Younger Women May Benefit From HRT
Study Shows Benefits When HRT Is Taken Soon After Menopause
Breast Cancer Risk
So who should take HRT and for how long? As University of Florida Health Science Center ob-gyn Andrew Kaunitz, MD, explains, the answer is not a simple one.
Kauntiz tells WebMD that most, but not all, women should consider combination hormone therapy only for the relief of menopausal symptoms such as hot flashes. The one exception, he says, is women without uteruses who might be candidates for long-term estrogen-only hormone therapy to prevent osteoporosis.
That is because the WHI and other large studies suggest that it is the progestin and not the estrogen in combined HRT that increases breast cancer risk. Since women who have had hysterectomies take estrogen-only hormone therapies, long-term treatment may convey fewer risks for them.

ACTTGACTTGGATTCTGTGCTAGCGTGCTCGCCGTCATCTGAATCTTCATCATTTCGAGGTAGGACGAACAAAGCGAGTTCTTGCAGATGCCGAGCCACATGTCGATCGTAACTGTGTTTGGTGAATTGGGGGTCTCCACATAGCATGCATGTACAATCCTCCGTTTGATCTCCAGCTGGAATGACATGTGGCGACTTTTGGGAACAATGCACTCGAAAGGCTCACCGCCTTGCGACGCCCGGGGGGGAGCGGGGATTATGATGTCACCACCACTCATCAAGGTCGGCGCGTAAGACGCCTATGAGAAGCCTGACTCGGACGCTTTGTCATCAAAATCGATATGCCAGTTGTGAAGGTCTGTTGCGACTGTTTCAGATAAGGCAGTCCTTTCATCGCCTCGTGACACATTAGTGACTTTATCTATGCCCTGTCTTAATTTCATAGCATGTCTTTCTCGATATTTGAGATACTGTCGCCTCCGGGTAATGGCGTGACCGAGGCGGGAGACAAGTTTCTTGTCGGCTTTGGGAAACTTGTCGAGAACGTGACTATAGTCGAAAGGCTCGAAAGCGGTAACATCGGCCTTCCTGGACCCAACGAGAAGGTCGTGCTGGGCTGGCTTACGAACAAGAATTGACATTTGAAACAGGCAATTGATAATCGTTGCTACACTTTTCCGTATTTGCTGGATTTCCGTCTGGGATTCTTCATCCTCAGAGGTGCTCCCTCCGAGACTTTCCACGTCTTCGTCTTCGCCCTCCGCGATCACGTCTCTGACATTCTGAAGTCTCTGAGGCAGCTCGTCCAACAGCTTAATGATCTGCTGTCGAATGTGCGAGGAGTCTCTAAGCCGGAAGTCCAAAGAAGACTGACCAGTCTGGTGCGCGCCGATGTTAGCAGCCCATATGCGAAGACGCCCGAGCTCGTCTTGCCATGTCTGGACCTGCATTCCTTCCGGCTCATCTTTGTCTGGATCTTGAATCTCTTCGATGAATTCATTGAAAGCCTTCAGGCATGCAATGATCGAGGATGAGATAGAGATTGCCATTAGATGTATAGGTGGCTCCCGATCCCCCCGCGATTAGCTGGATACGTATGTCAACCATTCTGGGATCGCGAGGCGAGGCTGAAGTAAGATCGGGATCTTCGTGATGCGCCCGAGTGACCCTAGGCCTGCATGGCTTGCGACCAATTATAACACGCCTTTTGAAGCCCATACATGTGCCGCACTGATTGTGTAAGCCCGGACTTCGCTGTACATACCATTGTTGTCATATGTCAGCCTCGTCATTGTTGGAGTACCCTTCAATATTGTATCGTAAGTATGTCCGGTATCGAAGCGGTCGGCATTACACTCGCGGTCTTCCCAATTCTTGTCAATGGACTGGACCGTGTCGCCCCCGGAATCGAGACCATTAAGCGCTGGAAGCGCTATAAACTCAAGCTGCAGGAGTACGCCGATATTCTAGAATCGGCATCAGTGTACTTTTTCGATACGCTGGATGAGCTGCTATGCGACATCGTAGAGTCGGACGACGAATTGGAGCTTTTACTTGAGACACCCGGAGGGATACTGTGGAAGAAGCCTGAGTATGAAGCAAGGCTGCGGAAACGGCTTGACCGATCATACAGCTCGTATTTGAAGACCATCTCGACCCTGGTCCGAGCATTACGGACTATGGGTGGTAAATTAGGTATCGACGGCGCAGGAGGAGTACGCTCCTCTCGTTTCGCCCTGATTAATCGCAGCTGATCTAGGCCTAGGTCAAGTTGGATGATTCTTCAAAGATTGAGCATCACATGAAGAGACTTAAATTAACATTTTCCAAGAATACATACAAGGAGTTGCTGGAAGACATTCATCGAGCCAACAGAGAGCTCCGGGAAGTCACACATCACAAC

"Breast cancer is the main thing my patients are worried about, " Kaunitz says. "The studies do indicate a small increase in breast cancer risk with the long-term use of combination therapy, but this does not appear to occur with estrogen-only therapy."
For women with bothersome menopausal symptoms who have not had hysterectomies, decisions about whether or not to take combination HRT should be made on a case-by-case basis, he says.
Salpeter agrees that family history of breast cancer, heart disease, and osteoporosis should all be considered when weighing the risks and benefits of HRT.
"A woman with menopausal symptoms in her 50s who has a mother or aunt who has had hip fractures damned well better be on HRT," he says. "But a woman with a close family history of breast cancer may not feel comfortable taking it."